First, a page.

Like many, I totally wrote off Alice Cooper’s new wave era; at least at first. I actually didn’t realize how good his music was from this era until I happened to hear a couple of songs from it a decade or so later. Today, these albums are some of my favorites by Alice, partly because they are so different from anything he did before or since, yet they are still, unquestionably Alice.

“Zipper Catches Skin” is the sound of Alice Cooper trying to find a creative outlet in a rapidly changing musical landscape. It may have been a commercial misstep, but it was also an adventurous musical expression of a true artist. I just wish he could remember doing it.

Kiss – Destroyer

“You gotta lose your mind in Detroit, Rock City”

“Destroyer” is hands down my favorite studio album by Kiss. Then again, growing up in metro Detroit, I guess my opinion is a bit biased.

One of the things I really dig “Destroyer” is the album version of “Detroit Rock City”. It includes an intro and ending which you almost never hear when the song is played on the radio. Together, they makes the song travel full circle in a kind of time warped story.

The intro starts out with the sounds of someone muddling about, getting ready to head out the door; a radio station can be heard in the background. It’s playing a news story about a fatal car and truck accident that happened on Grand Boulevard. Hopping into the car, revving the engine, and diving off, “Rock and Roll All Night” from Kiss’ earlier album is playing on the car’s stereo. You can faintly hear the driver singing along. He feels so alive. Then the actual song “Detroit Rock City” kicks in. The song tells the story of a rock star speeding off on the road to do a show. He never makes it, dying after losing control and driving head on into an oncoming truck. On the album, the song ends with the sound crashing metal and glass and it becomes obvious that earlier, this guy had been listening to a news story about the crash he was going to die in a few minutes later. All that is lost if you don’t listen to the album version of “Detroit Rock City”.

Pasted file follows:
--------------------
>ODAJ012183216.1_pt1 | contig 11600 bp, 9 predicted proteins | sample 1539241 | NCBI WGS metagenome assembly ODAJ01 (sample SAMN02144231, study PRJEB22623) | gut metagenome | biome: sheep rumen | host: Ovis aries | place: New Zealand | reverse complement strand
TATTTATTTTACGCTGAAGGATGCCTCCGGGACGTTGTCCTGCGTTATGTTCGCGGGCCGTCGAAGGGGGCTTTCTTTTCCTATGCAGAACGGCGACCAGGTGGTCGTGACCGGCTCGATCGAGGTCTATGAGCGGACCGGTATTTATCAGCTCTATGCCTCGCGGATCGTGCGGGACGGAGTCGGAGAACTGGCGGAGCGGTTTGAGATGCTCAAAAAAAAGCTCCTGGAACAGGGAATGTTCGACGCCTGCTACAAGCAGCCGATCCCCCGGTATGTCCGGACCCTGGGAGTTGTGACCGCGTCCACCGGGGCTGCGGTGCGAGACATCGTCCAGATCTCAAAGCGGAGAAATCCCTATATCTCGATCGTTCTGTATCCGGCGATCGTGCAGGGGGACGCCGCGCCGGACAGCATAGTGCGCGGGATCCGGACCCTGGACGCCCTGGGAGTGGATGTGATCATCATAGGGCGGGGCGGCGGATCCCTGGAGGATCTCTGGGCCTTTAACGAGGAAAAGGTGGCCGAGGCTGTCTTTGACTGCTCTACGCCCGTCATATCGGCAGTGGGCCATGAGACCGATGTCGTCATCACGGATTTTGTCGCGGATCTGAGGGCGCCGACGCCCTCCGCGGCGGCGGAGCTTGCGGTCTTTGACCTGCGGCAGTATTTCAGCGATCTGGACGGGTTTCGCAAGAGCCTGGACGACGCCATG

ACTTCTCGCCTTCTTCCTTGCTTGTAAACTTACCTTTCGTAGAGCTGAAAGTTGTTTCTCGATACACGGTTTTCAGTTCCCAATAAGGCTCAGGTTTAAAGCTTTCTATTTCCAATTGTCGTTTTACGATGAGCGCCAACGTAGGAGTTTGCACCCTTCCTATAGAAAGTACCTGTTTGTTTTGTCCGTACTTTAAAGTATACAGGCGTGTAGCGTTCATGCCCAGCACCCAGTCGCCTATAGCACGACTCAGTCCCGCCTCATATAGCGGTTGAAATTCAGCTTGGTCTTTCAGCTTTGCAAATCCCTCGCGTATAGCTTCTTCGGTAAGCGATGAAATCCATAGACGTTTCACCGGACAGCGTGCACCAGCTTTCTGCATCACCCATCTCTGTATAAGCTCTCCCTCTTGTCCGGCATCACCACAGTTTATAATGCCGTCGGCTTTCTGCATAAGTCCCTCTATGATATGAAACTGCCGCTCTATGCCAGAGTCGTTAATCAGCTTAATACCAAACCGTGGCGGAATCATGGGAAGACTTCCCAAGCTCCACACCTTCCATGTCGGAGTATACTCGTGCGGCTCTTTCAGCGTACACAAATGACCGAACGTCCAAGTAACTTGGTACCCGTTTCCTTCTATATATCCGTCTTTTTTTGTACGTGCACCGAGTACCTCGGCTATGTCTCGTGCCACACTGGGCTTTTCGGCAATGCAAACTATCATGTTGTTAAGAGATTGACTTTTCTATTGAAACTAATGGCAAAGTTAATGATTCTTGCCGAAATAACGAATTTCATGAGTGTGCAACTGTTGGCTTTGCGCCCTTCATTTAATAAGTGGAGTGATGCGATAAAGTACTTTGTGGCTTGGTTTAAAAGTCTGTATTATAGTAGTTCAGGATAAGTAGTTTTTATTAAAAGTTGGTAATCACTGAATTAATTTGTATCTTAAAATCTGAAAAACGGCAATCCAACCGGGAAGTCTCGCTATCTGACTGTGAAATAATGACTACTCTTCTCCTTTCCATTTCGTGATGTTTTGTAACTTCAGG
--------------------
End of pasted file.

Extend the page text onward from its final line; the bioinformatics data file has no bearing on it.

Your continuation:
The rest of “Destroyer” typical Kiss: Hard rock and metal. Two exceptions are “Great Expectations” which includes some orchestration and choral arrangements and the power ballad “Beth”, the only Kiss song to feature strings and no guitars whatsoever; it sounds unlike anything Kiss did before or after. Ironically, that song became Kiss’ highest charting song ever and one of their best-selling singles.

Alice Cooper – Trash

I will forever relate Alice Cooper’s phenomenal 18th album with my time at WKQZ, “Thee Rock and Roll Tradition” in Midland, Saginaw, Bay City, Michigan. Being on-air talent at a radio station like this was a dream come true for me. It being at a time that Alice Cooper had one of the hugest comeback albums of all time, was just icing on the cake.